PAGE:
Boronizing mechanism of cemented carbides and their wear resistance

Boronizing mechanism of cemented carbides and their wear resistance

Int. Journal of Refractory Metals and Hard Materials 41 (2013) 351–355 Contents lists available at ScienceDirect Int. Journal of Refractory Metals a...

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Int. Journal of Refractory Metals and Hard Materials 41 (2013) 351–355

Contents lists available at ScienceDirect

Int. Journal of Refractory Metals and Hard Materials journal homepage:

Boronizing mechanism of cemented carbides and their wear resistance Lin Guobiao a,⁎, Zhang Zhongjian b, Qiu Zhihai b, Luo Xiang a, Wang Jiahua a, Zhao Feifei a a b

School of Materials Science and Engineering, University of Science and Technology Beijing, Beijing 100083, China Zhuzhou Cemented Carbide Group Corp. Ltd., Zhuzhou, 412000, China

a r t i c l e

i n f o

Article history: Received 18 December 2012 Accepted 19 May 2013 Keywords: Cemented carbide Boronizing mechanism Microstructure Wear resistance

a b s t r a c t Embedded in the solid-state boronizing agent sealed in a container, WC–Co cemented carbides were boronized at an elevated temperature. With the help of microstructure investigation and X-ray diffraction examination of the agent and surface layers of the cemented carbides after boronization, it is determined that KBF4 comes into play to boronize the cemented carbides only on the existence of substance such as B4C, which is capable of providing boron. Induction-heating and hydrogen atmosphere are better for the boronization than resistance heating and argon atmosphere, and the presence of SiC and rare-earth elements is also favorable. The boronizing mechanism was studied based on experimental results. Abrasion test was applied with the result that the boronization made the wear resistance improve significantly. © 2013 Elsevier Ltd. All rights reserved.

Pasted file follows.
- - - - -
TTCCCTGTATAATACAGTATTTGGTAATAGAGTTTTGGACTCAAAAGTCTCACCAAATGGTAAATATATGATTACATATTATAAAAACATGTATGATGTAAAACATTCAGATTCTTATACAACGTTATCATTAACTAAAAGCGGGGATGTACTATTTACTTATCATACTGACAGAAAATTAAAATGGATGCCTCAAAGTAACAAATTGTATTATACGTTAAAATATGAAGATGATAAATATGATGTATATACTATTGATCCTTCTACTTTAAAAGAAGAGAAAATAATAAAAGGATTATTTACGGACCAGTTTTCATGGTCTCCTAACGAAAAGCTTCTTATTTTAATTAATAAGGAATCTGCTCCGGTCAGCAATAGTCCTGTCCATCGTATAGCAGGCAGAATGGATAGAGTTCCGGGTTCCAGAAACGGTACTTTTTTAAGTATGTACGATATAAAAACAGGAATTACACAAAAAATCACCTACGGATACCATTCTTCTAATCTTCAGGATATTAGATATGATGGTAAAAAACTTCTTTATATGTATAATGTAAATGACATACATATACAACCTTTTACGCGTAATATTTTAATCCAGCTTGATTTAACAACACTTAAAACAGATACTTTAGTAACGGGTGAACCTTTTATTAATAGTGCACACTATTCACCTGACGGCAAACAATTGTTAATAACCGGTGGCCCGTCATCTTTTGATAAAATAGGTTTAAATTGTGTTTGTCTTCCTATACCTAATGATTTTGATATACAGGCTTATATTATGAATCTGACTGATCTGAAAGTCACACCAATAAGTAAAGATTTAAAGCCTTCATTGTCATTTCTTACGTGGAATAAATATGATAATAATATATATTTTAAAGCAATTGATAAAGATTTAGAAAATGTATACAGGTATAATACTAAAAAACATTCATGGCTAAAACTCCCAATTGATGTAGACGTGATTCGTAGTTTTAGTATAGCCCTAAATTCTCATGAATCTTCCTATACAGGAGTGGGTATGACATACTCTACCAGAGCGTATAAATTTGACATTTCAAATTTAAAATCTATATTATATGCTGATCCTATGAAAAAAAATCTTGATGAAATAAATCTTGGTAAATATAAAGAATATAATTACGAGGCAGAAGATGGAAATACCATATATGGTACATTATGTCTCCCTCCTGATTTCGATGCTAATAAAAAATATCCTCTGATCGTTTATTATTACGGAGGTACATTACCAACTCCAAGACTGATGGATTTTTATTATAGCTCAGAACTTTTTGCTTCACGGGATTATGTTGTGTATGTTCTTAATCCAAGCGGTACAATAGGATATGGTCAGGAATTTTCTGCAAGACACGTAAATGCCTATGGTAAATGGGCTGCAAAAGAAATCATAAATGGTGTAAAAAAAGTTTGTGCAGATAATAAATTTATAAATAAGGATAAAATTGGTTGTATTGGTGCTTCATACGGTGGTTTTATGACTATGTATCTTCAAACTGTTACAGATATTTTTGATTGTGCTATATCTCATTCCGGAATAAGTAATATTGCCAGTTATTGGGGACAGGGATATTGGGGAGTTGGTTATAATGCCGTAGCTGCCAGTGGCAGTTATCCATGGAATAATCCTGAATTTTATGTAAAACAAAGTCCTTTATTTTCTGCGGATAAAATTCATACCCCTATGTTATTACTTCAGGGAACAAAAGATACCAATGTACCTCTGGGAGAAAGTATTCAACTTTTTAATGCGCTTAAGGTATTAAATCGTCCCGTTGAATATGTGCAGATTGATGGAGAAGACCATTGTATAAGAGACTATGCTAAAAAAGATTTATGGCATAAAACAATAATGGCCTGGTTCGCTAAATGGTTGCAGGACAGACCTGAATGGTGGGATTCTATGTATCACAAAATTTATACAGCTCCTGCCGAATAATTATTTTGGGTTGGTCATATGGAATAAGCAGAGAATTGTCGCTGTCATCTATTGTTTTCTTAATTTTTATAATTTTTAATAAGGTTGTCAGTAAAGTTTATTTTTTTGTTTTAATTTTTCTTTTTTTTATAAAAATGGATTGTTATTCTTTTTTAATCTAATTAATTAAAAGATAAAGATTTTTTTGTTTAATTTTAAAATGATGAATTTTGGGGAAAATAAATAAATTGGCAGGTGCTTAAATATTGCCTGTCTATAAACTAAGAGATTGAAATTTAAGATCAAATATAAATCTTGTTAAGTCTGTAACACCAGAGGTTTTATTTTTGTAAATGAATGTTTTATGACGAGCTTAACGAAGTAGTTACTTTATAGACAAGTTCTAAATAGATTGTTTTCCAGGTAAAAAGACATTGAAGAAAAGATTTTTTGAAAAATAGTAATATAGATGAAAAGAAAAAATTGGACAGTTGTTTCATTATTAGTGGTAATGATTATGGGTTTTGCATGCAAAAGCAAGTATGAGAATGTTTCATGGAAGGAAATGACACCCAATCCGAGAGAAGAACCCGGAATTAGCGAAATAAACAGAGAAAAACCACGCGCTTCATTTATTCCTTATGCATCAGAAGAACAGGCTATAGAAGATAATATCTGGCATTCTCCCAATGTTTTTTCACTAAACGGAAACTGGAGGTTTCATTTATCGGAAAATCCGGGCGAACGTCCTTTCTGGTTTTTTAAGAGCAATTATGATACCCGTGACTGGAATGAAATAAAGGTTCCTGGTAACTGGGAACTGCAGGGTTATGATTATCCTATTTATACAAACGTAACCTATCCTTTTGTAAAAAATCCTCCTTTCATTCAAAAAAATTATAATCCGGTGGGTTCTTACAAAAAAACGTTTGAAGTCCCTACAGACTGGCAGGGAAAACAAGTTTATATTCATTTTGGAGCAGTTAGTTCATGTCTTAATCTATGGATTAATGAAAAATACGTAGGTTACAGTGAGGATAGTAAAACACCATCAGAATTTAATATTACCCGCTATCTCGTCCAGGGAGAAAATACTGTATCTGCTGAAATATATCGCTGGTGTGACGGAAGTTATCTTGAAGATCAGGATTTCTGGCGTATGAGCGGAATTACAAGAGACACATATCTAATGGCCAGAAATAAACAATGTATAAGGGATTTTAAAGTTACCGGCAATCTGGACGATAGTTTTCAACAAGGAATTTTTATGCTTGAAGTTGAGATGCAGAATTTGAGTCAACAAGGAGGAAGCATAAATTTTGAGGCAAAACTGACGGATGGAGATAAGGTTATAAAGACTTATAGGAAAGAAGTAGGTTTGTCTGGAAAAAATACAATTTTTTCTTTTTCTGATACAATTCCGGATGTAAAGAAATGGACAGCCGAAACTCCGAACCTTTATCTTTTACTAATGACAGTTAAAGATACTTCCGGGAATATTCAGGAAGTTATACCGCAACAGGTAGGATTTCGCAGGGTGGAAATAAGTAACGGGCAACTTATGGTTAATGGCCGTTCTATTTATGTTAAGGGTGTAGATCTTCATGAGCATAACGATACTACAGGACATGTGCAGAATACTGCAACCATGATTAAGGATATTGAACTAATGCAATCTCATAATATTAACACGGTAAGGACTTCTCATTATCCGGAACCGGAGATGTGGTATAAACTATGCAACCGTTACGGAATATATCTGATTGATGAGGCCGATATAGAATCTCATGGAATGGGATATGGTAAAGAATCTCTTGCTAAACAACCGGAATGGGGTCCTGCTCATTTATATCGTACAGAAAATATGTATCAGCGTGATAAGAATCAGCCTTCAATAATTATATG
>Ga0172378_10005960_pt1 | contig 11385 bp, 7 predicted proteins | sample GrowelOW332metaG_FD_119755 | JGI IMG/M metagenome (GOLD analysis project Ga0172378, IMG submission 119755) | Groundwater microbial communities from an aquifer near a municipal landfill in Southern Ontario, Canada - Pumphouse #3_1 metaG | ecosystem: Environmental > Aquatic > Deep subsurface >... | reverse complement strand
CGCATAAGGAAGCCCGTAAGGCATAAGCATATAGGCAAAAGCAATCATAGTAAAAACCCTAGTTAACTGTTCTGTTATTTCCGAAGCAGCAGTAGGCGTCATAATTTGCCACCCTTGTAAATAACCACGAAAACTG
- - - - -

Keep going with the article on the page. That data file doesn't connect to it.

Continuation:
1. Introduction Cemented tungsten carbides used in mining drilling should possess a unique combination of high wear resistance and good impact ductility to avoid the formation of top-surface checking and flake during their drilling applications. CVD (chemical vapor deposition) coatings, applied universally to the cemented tungsten carbides used as machining tools to increase wear resistance, are not suitable for rock drilling applications due to thin thickness (less than about 10 μm) and high local stress in the coatings [1,2]. Other coatings obtained by physical methods such as boron ion implantation [3–6] and pulse-plasma deposition [7] are also inappropriate because of inadequate thickness or inferior bonding strength with substrate. Boronizing has been used to the treatment of cemented carbides to form boride surface layer, which is well bonded with substrate owing to forming a favorable transition zone according to some papers [8,9,13] and patent literatures [10–12]. Nevertheless, there are fewer products about boronized cemented carbides in present market. So far, papers about the boronizing of cemented carbides mostly focus on the treatment of wire draw dies to increase their service durability [13] and boronization of Co phase of cemented carbide surface to promote the nucleation and growth of diamond film on the cemented carbide substrate [14–21]. According to the state of boronizing agent, methods about boronizing cemented carbides can be classified into three categories: gas-state boronization [14,15], such as using boron trichloride and hydrogen as boronizing media [14]; liquid-state boronization [16,17,22] and solid-state boronization [13,12–21]. In comparison, solid-state boronization is characterized by low cost, easy realization and easy ⁎ Corresponding author. Tel.: +86 010 62333152. E-mail address: [email protected] (L. Guobiao). 0263-4368/$ – see front matter © 2013 Elsevier Ltd. All rights reserved.